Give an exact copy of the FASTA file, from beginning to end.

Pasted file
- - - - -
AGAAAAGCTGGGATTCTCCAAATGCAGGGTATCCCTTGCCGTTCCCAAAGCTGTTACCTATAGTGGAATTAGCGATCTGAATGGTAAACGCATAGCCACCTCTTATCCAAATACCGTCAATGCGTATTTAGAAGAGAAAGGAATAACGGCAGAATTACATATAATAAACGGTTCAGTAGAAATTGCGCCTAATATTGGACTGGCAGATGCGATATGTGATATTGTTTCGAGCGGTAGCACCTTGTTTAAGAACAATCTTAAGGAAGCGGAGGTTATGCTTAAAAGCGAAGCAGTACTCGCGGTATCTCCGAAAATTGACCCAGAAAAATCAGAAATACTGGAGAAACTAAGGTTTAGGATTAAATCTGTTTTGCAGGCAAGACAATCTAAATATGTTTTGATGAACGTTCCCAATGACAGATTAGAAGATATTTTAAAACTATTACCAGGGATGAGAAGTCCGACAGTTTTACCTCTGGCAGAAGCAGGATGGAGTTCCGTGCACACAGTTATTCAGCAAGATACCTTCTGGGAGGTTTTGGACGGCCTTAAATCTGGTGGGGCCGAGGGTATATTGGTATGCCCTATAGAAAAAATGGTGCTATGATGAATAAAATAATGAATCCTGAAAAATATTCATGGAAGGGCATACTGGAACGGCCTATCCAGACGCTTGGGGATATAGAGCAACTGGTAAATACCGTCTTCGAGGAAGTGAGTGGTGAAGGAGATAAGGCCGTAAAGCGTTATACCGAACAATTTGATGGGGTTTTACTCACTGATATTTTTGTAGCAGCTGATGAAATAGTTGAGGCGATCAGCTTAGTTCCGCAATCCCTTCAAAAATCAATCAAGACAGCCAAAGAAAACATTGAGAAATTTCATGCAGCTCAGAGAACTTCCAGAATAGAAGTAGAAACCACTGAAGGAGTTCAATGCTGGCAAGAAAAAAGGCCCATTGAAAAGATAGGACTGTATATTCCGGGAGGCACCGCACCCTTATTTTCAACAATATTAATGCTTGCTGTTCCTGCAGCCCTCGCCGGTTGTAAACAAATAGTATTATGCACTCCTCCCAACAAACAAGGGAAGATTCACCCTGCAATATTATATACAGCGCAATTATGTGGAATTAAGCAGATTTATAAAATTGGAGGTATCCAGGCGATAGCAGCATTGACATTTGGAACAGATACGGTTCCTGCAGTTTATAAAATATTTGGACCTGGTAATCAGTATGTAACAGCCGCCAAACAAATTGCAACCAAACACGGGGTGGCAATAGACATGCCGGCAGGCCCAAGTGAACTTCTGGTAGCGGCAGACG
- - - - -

AGAAAAGCTGGGATTCTCCAAATGCAGGGTATCCCTTGCCGTTCCCAAAGCTGTTACCTATAGTGGAATTAGCGATCTGAATGGTAAACGCATAGCCACCTCTTATCCAAATACCGTCAATGCGTATTTAGAAGAGAAAGGAATAACGGCAGAATTACATATAATAAACGGTTCAGTAGAAATTGCGCCTAATATTGGACTGGCAGATGCGATATGTGATATTGTTTCGAGCGGTAGCACCTTGTTTAAGAACAATCTTAAGGAAGCGGAGGTTATGCTTAAAAGCGAAGCAGTACTCGCGGTATCTCCGAAAATTGACCCAGAAAAATCAGAAATACTGGAGAAACTAAGGTTTAGGATTAAATCTGTTTTGCAGGCAAGACAATCTAAATATGTTTTGATGAACGTTCCCAATGACAGATTAGAAGATATTTTAAAACTATTACCAGGGATGAGAAGTCCGACAGTTTTACCTCTGGCAGAAGCAGGATGGAGTTCCGTGCACACAGTTATTCAGCAAGATACCTTCTGGGAGGTTTTGGACGGCCTTAAATCTGGTGGGGCCGAGGGTATATTGGTATGCCCTATAGAAAAAATGGTGCTATGATGAATAAAATAATGAATCCTGAAAAATATTCATGGAAGGGCATACTGGAACGGCCTATCCAGACGCTTGGGGATATAGAGCAACTGGTAAATACCGTCTTCGAGGAAGTGAGTGGTGAAGGAGATAAGGCCGTAAAGCGTTATACCGAACAATTTGATGGGGTTTTACTCACTGATATTTTTGTAGCAGCTGATGAAATAGTTGAGGCGATCAGCTTAGTTCCGCAATCCCTTCAAAAATCAATCAAGACAGCCAAAGAAAACATTGAGAAATTTCATGCAGCTCAGAGAACTTCCAGAATAGAAGTAGAAACCACTGAAGGAGTTCAATGCTGGCAAGAAAAAAGGCCCATTGAAAAGATAGGACTGTATATTCCGGGAGGCACCGCACCCTTATTTTCAACAATATTAATGCTTGCTGTTCCTGCAGCCCTCGCCGGTTGTAAACAAATAGTATTATGCACTCCTCCCAACAAACAAGGGAAGATTCACCCTGCAATATTATATACAGCGCAATTATGTGGAATTAAGCAGATTTATAAAATTGGAGGTATCCAGGCGATAGCAGCATTGACATTTGGAACAGATACGGTTCCTGCAGTTTATAAAATATTTGGACCTGGTAATCAGTATGTAACAGCCGCCAAACAAATTGCAACCAAACACGGGGTGGCAATAGACATGCCGGCAGGCCCAAGTGAACTTCTGGTAGCGGCAGACG